A bus system that operates more like a train is emerging as the top choice for a new corridor linking St. Paul to the eastern suburbs.
The Gateway Corridor Commission recommended this week that bus rapid transit be the preferred mode of transportation for a proposed route between St. Paul's Union Depot and Woodbury, running roughly parallel to Interstate 94.
Bus rapid transit also got a boost this week when the Metropolitan Council approved a new line for Snelling Avenue and Ford Parkway between the Rosedale Transit Center in Roseville and the Blue Line 46th Street Station in Minneapolis. It will be the first of its kind in the Twin Cities.
Andy Gitzlaff, a transportation planner for Washington County, said planners of the 12-mile transit line were comparing the advantages of rapid bus with light rail. Planners estimated that light rail on the corridor would cost more than twice as much as the $400 million BRT.
"We're showing that you can actually move the same amount, if not more, people on a BRT system than an [light rail] system through this corridor," Gitzlaff said.
Bus rapid transit in its pure form runs train-like buses on dedicated lanes. Gitzlaff said the study showed that riders are attracted to its reliability.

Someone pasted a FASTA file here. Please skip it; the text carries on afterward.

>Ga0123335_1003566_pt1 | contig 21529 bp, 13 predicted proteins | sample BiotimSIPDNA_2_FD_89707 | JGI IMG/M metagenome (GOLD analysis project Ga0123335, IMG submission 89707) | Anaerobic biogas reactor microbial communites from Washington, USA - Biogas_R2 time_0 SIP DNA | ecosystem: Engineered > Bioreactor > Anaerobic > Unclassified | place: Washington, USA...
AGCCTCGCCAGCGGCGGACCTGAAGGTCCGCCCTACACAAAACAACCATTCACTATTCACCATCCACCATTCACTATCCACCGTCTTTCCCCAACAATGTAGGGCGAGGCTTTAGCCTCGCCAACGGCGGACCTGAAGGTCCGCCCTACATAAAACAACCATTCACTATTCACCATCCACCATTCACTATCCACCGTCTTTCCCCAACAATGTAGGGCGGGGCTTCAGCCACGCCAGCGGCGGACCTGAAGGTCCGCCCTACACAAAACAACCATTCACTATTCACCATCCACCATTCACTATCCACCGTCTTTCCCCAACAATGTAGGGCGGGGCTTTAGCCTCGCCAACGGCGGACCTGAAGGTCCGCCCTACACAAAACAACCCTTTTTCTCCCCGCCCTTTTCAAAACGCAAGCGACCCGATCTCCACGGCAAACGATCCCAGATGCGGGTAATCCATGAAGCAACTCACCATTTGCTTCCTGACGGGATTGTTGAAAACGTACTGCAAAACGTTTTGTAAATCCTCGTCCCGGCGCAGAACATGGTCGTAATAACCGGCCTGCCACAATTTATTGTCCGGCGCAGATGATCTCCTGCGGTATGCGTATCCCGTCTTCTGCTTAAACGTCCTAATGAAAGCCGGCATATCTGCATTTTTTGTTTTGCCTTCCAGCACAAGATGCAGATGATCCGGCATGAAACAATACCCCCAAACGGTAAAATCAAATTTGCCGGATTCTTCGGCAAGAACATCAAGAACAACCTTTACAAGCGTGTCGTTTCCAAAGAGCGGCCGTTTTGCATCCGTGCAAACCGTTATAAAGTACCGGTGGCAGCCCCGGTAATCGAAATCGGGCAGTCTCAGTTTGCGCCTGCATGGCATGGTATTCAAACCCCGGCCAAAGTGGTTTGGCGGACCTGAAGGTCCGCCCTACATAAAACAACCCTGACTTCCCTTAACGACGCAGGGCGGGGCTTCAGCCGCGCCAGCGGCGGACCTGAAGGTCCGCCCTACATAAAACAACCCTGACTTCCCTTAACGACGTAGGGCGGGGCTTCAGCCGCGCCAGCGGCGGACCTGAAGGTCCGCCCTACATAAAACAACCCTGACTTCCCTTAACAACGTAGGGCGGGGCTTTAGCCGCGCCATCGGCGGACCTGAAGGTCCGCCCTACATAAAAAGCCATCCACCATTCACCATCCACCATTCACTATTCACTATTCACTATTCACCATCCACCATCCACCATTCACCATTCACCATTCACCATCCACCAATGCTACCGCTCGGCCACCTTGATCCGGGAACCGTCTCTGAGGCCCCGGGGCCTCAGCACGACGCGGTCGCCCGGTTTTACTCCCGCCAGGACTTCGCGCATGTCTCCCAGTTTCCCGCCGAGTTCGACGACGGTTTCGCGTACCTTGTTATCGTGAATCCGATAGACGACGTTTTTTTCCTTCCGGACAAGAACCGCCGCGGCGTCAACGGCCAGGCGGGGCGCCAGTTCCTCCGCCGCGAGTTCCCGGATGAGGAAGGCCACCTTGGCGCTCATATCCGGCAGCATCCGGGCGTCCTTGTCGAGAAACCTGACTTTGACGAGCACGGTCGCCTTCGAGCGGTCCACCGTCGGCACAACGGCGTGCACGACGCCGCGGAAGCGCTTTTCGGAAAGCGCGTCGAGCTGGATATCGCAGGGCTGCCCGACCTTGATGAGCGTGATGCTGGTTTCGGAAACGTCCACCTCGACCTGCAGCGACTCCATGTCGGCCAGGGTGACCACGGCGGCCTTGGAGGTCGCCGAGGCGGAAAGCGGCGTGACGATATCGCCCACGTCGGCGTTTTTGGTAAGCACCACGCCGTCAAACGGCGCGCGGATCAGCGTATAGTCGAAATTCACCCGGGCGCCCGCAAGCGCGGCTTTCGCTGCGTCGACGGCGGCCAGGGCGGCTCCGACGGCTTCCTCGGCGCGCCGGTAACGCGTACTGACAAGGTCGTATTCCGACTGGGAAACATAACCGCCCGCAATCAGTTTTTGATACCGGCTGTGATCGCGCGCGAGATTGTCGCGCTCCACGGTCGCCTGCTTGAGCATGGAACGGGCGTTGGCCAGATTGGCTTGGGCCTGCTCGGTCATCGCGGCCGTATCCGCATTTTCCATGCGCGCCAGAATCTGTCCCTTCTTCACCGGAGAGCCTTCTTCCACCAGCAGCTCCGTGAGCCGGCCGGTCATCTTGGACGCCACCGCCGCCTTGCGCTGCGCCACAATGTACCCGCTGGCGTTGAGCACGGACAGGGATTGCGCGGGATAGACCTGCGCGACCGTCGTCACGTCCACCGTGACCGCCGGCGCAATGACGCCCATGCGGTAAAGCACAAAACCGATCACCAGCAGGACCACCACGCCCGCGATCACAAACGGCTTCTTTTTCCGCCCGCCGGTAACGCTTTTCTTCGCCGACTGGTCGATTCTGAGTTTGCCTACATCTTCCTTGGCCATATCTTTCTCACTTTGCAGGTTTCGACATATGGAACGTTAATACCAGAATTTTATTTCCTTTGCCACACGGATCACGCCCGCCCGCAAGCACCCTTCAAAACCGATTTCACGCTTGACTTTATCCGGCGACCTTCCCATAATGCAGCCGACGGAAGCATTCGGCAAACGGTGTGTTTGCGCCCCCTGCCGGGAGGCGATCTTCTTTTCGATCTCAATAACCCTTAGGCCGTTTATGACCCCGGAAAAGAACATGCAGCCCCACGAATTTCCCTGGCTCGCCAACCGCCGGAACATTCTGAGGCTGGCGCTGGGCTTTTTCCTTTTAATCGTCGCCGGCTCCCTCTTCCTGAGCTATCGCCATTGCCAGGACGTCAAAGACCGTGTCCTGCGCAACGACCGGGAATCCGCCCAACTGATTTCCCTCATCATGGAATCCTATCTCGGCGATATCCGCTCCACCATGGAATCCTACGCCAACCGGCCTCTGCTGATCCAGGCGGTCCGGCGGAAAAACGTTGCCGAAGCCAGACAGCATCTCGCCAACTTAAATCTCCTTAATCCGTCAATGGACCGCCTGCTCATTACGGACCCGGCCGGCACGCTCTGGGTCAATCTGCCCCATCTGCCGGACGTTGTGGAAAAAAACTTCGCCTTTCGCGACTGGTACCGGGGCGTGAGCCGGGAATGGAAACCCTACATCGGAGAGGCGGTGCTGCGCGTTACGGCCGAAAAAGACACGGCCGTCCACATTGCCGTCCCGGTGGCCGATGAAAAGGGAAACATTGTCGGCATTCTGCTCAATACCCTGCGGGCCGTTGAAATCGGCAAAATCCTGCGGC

The Gateway Corridor Commission, made up of representatives from the areas served by the line, will now move to approve and sign local governments up in support of the Locally Preferred Alternative plan, which it needs to be eligible for some federal funding.
An Environmental Impact Statement on the line is expected to be completed by the middle of next year. If all goes according to schedule and financing falls into place, Gitzlaff said construction will start in 2018 and the line will open in 2021.
Members of the public will be able to comment on the plans for the line, including the location of stations, at a public hearing on Aug. 7 at Conway Recreation Center in St. Paul.